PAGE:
It isn't a picture of a David and me in our living room, but it's not exactly not us.

This isn’t a picture of a David and me in our living room, but it’s not exactly not us.


I was reading Kipling’s autobiography, “Something of Myself,” in the tub. (Though I grew up in Montana, I hate winter and I’ve never been able to get used to the cold. India seemed like a good destination, at least in terms of climate.)

Anyway, after he survives the rigors of British childhood in the care of some particularly abusive religious fanatics, young Rudyard returns to his birth family and is delighted to learn that they are wise, kind, gentle people. In describing this reunion, he says,

“Not only were we happy, but we knew it.” 

At the risk of being unbearably smarmy, I have to say that these words struck me as about the nicest thing I’d ever read. What a double blessing, not only to be happy, but to be aware of the fact. I wish that charmed state of being to everyone.

All cool exteriors aside, thanks to my own family, friends and pure dumb luck, I have known plenty of happiness. (Though maybe I didn’t always know I was knowing it.)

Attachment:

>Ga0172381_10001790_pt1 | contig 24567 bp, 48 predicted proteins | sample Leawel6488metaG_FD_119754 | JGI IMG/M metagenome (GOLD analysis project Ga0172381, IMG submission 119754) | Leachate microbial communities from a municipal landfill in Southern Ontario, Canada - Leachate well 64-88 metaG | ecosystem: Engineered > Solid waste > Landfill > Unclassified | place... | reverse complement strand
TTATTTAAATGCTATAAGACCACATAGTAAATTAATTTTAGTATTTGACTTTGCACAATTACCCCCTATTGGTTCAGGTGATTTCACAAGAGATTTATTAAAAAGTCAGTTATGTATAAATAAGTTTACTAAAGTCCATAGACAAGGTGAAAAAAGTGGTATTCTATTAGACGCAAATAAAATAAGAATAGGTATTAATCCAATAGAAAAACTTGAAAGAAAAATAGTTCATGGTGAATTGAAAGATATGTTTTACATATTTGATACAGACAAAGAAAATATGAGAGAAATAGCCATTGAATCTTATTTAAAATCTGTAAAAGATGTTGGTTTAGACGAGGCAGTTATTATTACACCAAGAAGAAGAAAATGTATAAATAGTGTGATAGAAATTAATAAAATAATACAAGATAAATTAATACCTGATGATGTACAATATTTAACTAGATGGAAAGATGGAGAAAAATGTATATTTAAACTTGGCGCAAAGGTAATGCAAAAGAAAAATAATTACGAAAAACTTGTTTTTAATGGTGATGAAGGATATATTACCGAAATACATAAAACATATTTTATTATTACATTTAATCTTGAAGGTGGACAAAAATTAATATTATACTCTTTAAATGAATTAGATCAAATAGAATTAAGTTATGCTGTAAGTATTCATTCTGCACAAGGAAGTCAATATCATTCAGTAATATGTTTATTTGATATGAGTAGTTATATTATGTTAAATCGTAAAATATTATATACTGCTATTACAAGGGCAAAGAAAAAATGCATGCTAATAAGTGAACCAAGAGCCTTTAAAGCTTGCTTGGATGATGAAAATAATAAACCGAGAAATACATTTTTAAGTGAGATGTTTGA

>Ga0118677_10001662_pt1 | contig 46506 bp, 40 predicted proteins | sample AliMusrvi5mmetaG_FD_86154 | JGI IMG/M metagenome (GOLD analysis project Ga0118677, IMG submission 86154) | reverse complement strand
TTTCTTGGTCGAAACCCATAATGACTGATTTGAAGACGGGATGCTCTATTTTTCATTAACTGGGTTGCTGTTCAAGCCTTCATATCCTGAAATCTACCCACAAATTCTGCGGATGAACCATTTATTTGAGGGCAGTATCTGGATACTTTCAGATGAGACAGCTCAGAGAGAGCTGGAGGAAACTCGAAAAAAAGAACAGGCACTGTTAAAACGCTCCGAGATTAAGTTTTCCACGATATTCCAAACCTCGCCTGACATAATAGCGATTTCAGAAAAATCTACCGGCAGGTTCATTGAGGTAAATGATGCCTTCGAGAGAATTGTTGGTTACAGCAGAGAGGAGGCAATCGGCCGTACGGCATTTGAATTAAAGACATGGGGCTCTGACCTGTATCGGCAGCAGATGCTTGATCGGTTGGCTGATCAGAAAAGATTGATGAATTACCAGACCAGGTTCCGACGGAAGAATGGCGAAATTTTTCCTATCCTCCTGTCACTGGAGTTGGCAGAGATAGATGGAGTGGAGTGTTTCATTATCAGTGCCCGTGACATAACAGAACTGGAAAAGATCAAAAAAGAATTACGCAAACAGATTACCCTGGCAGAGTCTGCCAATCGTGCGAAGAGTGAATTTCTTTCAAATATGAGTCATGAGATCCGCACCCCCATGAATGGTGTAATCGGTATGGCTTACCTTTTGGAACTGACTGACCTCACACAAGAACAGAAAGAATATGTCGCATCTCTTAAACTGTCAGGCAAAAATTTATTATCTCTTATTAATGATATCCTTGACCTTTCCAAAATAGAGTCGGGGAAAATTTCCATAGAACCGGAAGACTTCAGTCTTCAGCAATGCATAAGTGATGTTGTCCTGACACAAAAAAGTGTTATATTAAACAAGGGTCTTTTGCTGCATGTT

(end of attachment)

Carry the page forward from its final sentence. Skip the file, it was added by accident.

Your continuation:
I tried to draw a picture to go with the quote… (I confess I thought of the quick buck I could make on Etsy selling the quote alone. If they like LiveLaughLove, they’ll crap over this one!) But the drawing didn’t really come out too great.

Nonetheless, (and in spite of the fact that warm sentiment makes me feel barfy) it’s something I wanted to share with the big, tired world during this saddest of seasons.

Not because I want to baptize you in my smugness. Not to coerce you into being happy. And not to pretend that I’ll ever be smart enough or giving enough to make the slightest difference to all the people out there who can’t even dream of knowing happiness.

I just feel like it’s a good thing to think about. What, to those of us who have no legitimate wants and few legitimate fears, does happiness look like? If I stop to know my own happiness, maybe I’ll be more inclined to find ways to help everyone get their share.

(The illustration was finger-drawn on my ipad, using the Sketchbook app.)